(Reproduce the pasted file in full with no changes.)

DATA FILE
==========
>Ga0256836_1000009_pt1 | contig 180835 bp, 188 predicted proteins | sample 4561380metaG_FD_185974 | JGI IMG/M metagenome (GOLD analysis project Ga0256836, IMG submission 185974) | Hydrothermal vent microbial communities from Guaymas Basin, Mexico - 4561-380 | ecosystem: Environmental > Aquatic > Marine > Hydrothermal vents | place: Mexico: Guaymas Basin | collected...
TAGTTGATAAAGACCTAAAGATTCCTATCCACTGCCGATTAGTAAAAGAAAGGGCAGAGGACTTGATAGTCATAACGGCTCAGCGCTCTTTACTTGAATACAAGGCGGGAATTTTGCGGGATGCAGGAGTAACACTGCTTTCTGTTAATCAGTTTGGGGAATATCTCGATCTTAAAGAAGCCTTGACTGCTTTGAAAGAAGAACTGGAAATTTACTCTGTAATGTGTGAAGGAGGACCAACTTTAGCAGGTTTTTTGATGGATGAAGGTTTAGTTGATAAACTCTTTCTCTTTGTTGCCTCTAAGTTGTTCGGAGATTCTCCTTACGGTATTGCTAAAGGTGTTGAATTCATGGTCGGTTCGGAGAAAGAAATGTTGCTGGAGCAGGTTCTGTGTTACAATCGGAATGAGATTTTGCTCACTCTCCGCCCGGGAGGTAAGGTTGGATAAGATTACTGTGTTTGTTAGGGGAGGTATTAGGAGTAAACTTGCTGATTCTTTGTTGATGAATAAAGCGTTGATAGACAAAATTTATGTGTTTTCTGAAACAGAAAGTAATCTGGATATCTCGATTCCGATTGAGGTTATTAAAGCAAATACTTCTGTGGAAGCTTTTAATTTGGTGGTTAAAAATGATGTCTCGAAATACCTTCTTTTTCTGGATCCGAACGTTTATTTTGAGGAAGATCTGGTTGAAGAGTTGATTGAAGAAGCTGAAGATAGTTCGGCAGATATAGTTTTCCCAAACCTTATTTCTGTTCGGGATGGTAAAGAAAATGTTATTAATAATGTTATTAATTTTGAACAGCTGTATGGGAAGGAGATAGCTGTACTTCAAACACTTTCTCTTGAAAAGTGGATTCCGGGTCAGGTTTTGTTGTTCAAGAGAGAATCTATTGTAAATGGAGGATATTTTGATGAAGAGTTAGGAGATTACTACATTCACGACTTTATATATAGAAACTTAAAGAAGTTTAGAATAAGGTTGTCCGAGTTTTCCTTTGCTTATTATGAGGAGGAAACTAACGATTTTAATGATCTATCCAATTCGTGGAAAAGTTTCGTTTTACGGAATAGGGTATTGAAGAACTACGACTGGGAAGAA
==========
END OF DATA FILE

>Ga0256836_1000009_pt1 | contig 180835 bp, 188 predicted proteins | sample 4561380metaG_FD_185974 | JGI IMG/M metagenome (GOLD analysis project Ga0256836, IMG submission 185974) | Hydrothermal vent microbial communities from Guaymas Basin, Mexico - 4561-380 | ecosystem: Environmental > Aquatic > Marine > Hydrothermal vents | place: Mexico: Guaymas Basin | collected...
TAGTTGATAAAGACCTAAAGATTCCTATCCACTGCCGATTAGTAAAAGAAAGGGCAGAGGACTTGATAGTCATAACGGCTCAGCGCTCTTTACTTGAATACAAGGCGGGAATTTTGCGGGATGCAGGAGTAACACTGCTTTCTGTTAATCAGTTTGGGGAATATCTCGATCTTAAAGAAGCCTTGACTGCTTTGAAAGAAGAACTGGAAATTTACTCTGTAATGTGTGAAGGAGGACCAACTTTAGCAGGTTTTTTGATGGATGAAGGTTTAGTTGATAAACTCTTTCTCTTTGTTGCCTCTAAGTTGTTCGGAGATTCTCCTTACGGTATTGCTAAAGGTGTTGAATTCATGGTCGGTTCGGAGAAAGAAATGTTGCTGGAGCAGGTTCTGTGTTACAATCGGAATGAGATTTTGCTCACTCTCCGCCCGGGAGGTAAGGTTGGATAAGATTACTGTGTTTGTTAGGGGAGGTATTAGGAGTAAACTTGCTGATTCTTTGTTGATGAATAAAGCGTTGATAGACAAAATTTATGTGTTTTCTGAAACAGAAAGTAATCTGGATATCTCGATTCCGATTGAGGTTATTAAAGCAAATACTTCTGTGGAAGCTTTTAATTTGGTGGTTAAAAATGATGTCTCGAAATACCTTCTTTTTCTGGATCCGAACGTTTATTTTGAGGAAGATCTGGTTGAAGAGTTGATTGAAGAAGCTGAAGATAGTTCGGCAGATATAGTTTTCCCAAACCTTATTTCTGTTCGGGATGGTAAAGAAAATGTTATTAATAATGTTATTAATTTTGAACAGCTGTATGGGAAGGAGATAGCTGTACTTCAAACACTTTCTCTTGAAAAGTGGATTCCGGGTCAGGTTTTGTTGTTCAAGAGAGAATCTATTGTAAATGGAGGATATTTTGATGAAGAGTTAGGAGATTACTACATTCACGACTTTATATATAGAAACTTAAAGAAGTTTAGAATAAGGTTGTCCGAGTTTTCCTTTGCTTATTATGAGGAGGAAACTAACGATTTTAATGATCTATCCAATTCGTGGAAAAGTTTCGTTTTACGGAATAGGGTATTGAAGAACTACGACTGGGAAGAA